So you want to prevent SAS from reading past the end of any of the text files to prevent it from ending the data step after reading only one text file. 

 

This data step will end when the top input statement reads past the end of the list of file names.

Occasional Contributor
Posts: 5

Re: Importing gunzipped txt files on linux

[ Edited ]

I'm really liking the sound of this. But where/how do I write the list of filenames? Also, what if they're all the same but go up to 14 or something? My files are named like this:

 

In one instance I have something relatively basic:

julia01.txt.gz -- julia12.txt.gz

 

In other cases I have something more intricate like this:

jim01.file001.txt.gz -- jim01.file203.txt.gz

jim02.file001.txt.gz -- jim02.file098.txt.gz

--

jim14.file001.txt.gz -- jim14.file185.txt,gz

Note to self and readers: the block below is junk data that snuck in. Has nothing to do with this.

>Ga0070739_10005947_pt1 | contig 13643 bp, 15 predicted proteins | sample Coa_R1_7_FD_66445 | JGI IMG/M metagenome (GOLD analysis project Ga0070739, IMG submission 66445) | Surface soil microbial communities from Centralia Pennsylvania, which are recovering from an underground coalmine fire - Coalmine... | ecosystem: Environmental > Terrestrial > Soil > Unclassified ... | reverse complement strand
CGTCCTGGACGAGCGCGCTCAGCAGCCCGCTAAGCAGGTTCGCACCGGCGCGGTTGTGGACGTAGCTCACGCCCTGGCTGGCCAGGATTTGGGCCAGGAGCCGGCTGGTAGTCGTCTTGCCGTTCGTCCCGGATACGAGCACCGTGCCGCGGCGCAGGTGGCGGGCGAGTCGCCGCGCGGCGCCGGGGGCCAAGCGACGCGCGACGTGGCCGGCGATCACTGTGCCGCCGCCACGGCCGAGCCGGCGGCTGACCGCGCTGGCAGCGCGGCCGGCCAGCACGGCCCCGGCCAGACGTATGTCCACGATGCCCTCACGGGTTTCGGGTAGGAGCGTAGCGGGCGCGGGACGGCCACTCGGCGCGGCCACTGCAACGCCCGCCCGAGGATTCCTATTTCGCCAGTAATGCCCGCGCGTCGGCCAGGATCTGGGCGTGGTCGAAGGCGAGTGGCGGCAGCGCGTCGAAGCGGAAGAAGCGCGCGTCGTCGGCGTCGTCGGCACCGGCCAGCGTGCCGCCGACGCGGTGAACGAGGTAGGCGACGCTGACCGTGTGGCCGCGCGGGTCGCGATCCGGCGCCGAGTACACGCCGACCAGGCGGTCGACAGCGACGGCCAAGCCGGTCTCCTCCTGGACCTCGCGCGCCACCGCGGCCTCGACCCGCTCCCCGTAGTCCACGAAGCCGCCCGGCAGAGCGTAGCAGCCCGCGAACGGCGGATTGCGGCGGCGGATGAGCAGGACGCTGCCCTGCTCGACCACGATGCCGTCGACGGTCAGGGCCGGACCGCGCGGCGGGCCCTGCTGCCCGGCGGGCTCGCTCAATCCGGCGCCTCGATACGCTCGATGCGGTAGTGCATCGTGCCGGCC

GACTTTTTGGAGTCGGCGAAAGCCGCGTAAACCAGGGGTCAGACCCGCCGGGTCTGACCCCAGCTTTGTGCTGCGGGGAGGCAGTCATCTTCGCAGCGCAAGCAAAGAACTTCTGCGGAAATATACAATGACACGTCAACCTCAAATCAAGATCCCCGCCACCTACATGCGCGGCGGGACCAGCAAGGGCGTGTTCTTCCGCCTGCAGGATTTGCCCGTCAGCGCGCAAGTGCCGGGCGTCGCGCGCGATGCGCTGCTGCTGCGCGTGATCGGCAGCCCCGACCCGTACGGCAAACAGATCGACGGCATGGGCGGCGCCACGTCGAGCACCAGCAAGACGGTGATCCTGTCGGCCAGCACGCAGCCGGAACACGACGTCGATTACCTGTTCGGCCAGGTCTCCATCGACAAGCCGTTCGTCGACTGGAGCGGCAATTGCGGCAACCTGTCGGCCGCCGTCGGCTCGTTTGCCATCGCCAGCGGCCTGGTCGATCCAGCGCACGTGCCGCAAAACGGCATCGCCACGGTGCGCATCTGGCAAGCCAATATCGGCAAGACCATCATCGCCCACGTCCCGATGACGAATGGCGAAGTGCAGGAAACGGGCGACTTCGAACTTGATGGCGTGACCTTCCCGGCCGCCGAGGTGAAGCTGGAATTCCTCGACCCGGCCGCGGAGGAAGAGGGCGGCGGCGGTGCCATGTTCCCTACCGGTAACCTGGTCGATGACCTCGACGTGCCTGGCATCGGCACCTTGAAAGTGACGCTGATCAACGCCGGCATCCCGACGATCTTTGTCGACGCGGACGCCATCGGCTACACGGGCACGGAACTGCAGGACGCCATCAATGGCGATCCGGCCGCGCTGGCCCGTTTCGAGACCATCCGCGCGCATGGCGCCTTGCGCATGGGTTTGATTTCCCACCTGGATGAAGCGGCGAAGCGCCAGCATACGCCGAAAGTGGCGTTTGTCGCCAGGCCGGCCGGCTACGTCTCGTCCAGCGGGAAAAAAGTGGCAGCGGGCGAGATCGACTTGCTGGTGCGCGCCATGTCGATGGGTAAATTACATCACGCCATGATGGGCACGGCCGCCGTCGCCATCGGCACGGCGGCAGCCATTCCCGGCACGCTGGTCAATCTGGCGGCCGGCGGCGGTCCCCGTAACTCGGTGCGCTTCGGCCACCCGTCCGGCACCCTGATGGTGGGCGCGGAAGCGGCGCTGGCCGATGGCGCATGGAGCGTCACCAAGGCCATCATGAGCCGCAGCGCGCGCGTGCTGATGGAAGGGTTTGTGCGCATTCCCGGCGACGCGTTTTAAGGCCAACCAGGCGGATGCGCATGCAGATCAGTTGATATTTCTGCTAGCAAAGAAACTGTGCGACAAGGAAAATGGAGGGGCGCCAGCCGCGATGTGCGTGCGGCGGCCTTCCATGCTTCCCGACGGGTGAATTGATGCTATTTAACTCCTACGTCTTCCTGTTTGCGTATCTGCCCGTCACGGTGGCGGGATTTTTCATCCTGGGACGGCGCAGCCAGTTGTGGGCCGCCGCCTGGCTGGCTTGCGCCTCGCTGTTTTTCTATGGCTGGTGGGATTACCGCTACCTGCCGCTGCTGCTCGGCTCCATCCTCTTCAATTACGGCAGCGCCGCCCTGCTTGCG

Super User
Super User
Posts: 7,847

Re: Importing gunzipped txt files on linux

[ Edited ]

@jcinma wrote:

I'm really liking the sound of this. But where/how do I write the list of filenames? Also, what if they're all the same but go up to 14 or something? My files are named like this:

 

In one instance I have something relatively basic:

julia01.txt.gz -- julia12.txt.gz

 

In other cases I have something more intricate like this:

jim01.file001.txt.gz -- jim01.file203.txt.gz

jim02.file001.txt.gz -- jim02.file098.txt.gz

--

jim14.file001.txt.gz -- jim14.file185.txt,gz


I would just put all of the files in a single directory that only contains those files.  Then the LS command is easy to find all of the files.

 

Or  you can just put the list as in-line data instead of executing an LS command.

....
infile cards truncover;
....
cards;
julia01.txt.gz
julia02.txt.gz
julia03.txt.gz
julia04.txt.gz
;

Or you could write a program to generate a dataset of filenames.

data files ;
 length filename $200;
 do i=1 to 203 ;
  filename=cats('jim01.file',put(i,z3.),'.txt.gz');
  output;
 end;
 do i=1 to 98 ;
  filename=cats('jim02.file',put(i,z3.),'.txt.gz');
  output;
 end;
run;

And use a SET statement instead of INFILE/INPUT to drive the steps that reads the files.